I became intrigued by Buffett as this avatar of monopoly, this cheerleader for monopoly capitalism, who has a lot of influence. Anytime Buffett moves his portfolio around and puts his money into a particular sector, you see that sector just absolutely take off.

For example, the trailer park industry: Buffett’s Berkshire Hathaway, through a company called Vanderbilt Mortgage, is the number one supplier of mortgages for trailer homes. There’s a lot of predatory behavior that those companies engage in, under the aegis of the Buffett umbrella.

Buffett is not just a bystander. He is driving a lot of the trends around our economy.

Q: Buffett is often depicted as a paragon of American capitalism. He’s not usually associated with monopoly power in the media.

There have only been two real exposés about his philosophy and strategy and how it’s harmful. They both came from business outlets outside the United States: The Economist was one, the Financial Times was another.

In the United States, he’s viewed as a folk hero. They call his annual meeting Woodstock for Capitalists. CNBC has a Warren Buffett tracker like he’s a Kardashian.

This is a longstanding issue with Buffett over 45, 50 years. His first non-insurance purchase was a newspaper in Buffalo called The Buffalo Evening News that then knocked out its competition and became a monopoly newspaper. Only outside the glow of the US business press do you actually see it.

Q: How do you explain this?

I run an organization called The American Prospect, and we do try to report on this stuff. You’re seeing more and more outlets on the right, like The American Conservative and American Compass, starting to talk about monopoly power in a greater way.

There’s still that hurdle within the business press. They see monopoly as just a function of success.

There’s so much pre-existing intellectual capture, as you put it, around these issues that it’s going to take a substantial amount of reprogramming to look at these things in a different light.

“The landscape for media right now in the US is very hazardous and very dangerous. I say this from the perspective of a journalist but also a media owner.”

Q: What has been the effect of monopolization on the American press?

It’s been catastrophic. Facebook and Google have locked down the digital advertising market. They have effectively stolen the work and toil of so many journalists and given very little back in exchange.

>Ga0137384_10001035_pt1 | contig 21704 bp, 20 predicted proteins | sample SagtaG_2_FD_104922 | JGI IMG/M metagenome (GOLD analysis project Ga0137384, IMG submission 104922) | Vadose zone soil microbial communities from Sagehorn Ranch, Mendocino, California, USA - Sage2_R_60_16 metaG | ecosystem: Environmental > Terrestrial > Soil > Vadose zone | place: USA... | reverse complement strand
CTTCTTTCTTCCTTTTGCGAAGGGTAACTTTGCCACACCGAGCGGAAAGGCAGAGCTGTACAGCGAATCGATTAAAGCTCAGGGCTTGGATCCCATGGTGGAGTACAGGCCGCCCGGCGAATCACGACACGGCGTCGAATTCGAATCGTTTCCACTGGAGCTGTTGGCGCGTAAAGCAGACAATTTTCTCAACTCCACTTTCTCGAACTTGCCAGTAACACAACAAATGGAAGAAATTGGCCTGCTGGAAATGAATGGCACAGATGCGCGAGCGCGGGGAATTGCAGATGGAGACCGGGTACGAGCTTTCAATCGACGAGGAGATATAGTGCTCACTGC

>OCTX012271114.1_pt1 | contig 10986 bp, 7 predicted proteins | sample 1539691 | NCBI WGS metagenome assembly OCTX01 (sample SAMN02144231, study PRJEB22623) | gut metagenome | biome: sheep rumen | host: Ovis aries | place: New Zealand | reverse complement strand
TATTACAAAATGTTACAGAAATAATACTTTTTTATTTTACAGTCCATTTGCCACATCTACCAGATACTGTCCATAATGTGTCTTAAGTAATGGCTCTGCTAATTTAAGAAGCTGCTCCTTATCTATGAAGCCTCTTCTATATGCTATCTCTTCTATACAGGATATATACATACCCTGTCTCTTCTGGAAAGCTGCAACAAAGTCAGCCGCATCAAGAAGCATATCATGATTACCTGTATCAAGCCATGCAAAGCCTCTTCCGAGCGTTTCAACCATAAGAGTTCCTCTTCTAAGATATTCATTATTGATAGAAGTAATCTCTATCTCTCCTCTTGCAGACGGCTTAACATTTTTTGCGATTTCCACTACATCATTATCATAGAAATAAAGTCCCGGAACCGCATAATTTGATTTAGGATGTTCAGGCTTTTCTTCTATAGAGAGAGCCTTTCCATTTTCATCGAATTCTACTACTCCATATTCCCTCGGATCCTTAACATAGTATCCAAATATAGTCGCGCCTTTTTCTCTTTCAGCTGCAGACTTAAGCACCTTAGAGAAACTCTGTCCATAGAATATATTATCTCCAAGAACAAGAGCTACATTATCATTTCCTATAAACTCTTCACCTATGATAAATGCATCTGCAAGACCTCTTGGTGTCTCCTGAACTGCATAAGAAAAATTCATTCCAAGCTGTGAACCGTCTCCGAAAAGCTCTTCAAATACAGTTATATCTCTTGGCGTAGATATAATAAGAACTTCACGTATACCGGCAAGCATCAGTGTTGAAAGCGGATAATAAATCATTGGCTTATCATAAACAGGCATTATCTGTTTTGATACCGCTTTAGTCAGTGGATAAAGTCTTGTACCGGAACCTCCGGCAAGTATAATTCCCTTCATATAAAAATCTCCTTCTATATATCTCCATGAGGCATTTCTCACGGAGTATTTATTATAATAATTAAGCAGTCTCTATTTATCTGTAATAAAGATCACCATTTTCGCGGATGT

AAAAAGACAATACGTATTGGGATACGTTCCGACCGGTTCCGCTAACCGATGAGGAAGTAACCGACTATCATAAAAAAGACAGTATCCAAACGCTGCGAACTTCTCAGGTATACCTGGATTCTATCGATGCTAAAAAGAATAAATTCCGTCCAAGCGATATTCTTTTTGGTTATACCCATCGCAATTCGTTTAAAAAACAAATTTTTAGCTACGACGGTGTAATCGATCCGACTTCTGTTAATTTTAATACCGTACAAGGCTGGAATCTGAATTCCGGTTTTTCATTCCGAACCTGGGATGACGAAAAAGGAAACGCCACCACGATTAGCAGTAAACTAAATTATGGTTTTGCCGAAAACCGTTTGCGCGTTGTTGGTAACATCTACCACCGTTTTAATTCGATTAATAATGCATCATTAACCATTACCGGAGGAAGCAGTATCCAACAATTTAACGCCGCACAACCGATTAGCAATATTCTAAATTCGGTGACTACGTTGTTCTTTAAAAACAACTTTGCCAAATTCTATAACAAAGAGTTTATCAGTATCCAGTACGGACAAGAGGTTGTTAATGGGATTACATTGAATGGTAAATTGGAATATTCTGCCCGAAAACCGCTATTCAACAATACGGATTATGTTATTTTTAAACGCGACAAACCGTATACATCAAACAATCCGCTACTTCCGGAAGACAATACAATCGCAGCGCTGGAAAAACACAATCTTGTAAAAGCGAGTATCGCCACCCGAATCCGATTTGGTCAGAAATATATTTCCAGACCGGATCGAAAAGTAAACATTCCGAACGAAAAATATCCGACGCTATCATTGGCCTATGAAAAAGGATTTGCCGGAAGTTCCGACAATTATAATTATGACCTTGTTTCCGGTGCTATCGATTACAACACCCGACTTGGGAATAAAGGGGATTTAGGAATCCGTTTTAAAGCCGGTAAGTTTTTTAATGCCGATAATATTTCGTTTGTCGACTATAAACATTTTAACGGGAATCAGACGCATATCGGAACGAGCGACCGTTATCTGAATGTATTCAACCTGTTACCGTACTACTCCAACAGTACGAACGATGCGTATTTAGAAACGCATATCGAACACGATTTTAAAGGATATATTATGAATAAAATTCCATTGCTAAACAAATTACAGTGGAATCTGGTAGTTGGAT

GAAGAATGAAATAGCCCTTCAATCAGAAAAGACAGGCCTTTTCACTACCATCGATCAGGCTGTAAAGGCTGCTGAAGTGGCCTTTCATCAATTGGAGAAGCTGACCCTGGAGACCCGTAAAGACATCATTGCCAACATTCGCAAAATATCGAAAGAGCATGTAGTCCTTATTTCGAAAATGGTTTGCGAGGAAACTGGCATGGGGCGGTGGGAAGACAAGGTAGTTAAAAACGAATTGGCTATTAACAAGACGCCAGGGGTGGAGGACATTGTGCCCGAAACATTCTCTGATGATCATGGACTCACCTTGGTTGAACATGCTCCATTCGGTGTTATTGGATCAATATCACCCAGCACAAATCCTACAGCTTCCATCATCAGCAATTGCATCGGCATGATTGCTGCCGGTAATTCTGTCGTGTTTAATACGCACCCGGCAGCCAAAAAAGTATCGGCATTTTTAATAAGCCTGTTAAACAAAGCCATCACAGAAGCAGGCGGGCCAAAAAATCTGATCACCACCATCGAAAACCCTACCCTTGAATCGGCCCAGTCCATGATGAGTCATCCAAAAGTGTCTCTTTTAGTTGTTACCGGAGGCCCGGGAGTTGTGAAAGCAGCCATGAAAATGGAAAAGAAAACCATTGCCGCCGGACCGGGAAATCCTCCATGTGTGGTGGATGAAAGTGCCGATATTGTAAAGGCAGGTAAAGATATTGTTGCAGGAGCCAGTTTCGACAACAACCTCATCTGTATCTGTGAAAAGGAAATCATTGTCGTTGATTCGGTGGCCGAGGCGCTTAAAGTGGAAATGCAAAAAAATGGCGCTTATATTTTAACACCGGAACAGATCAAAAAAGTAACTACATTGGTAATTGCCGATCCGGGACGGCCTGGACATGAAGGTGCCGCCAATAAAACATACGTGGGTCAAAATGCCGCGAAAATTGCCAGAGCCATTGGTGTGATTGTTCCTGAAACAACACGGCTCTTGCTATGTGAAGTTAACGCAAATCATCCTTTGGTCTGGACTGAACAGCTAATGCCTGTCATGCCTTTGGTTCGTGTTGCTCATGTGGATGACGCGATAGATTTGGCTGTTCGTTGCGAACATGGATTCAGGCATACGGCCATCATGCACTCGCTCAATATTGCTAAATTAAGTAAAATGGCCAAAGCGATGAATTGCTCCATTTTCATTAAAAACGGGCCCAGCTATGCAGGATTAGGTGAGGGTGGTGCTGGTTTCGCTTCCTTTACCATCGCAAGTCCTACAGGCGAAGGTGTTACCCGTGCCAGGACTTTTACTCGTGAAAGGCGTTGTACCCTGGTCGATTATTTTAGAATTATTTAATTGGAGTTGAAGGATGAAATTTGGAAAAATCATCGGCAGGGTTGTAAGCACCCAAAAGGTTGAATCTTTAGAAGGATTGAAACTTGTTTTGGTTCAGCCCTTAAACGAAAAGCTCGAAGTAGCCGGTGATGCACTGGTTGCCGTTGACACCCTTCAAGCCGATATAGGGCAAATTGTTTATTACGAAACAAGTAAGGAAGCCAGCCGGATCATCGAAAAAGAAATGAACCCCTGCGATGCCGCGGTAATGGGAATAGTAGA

We see the fruits of this in hundreds, if not thousands, of communities across the country that lost their daily newspaper. We see all of these new digital outlets that have sprung up seemingly writing simply to get Facebook clicks and to cater to Facebook.

Facebook decides on a whim that today it wants to move into video, and these outlets fire all their writers and hire a bunch of video makers. Then Facebook gets caught lying about their video stats to advertisers. They say, “We don’t want to do video anymore. We want to do local news.” These digital outlets are completely caught short. Many of them went out of business.

Interestingly, when Facebook said, “Now we want to get local. We want to highlight and lift up local news,” there wasn’t enough local news to lift up because of the harms that Facebook and Google have already placed upon local media.

The landscape for media right now in the US is very hazardous and very dangerous. I say this from the perspective of a journalist but also a media owner. I’m the co-CEO of our very small, 12-member staff. We don’t really have a core advertising strategy because we know it’s useless to have an advertising strategy. It just can’t make you any kind of money that would be a return on the investment that you have to make to find advertisers.

We use Google tools at the Prospect. We don’t really have a choice, especially in the situation right now with the pandemic where we’re all working remotely. You become, as Josh Marshall puts it in the book, “a serf on Google’s farm,” subject to their whims and control.

Q: Covid-19 is going to have a lot of repercussions for the way power is distributed throughout the economy. Shaoul Sussman, for instance, argues that Amazon’s going to come out of this even stronger. How do you see the pandemic affecting the US economy?

In the immediate term, the pandemic is accelerating changes that we’ve seen in the economy over the last four decades. We see small businesses going under, which can’t help but aggregate market share to larger incumbents that are able to survive.

We see an economic rescue system that’s disproportionately given to larger companies, larger corporations. The dichotomy between the stock market and the state and the economy, I think, just shows you that very well. There is a resettlement of concentration.

We see changes in behavior patterns, whether it’s working from home or more delivery and retail, that will benefit larger incumbents, like Amazon and Google.

At a secondary level, I do think that the pandemic has created a recognition of the need for more local systems, whether that is local food, more local supply chains.

There’s an opportunity for local businesses to be better at convenience than Amazon: inevitably, the corner store is always going to be closer than an Amazon warehouse. Once you have that, you have the opportunity to really cut into Amazon’s dollars.

I see a lot of near-term peril but some long-term hope.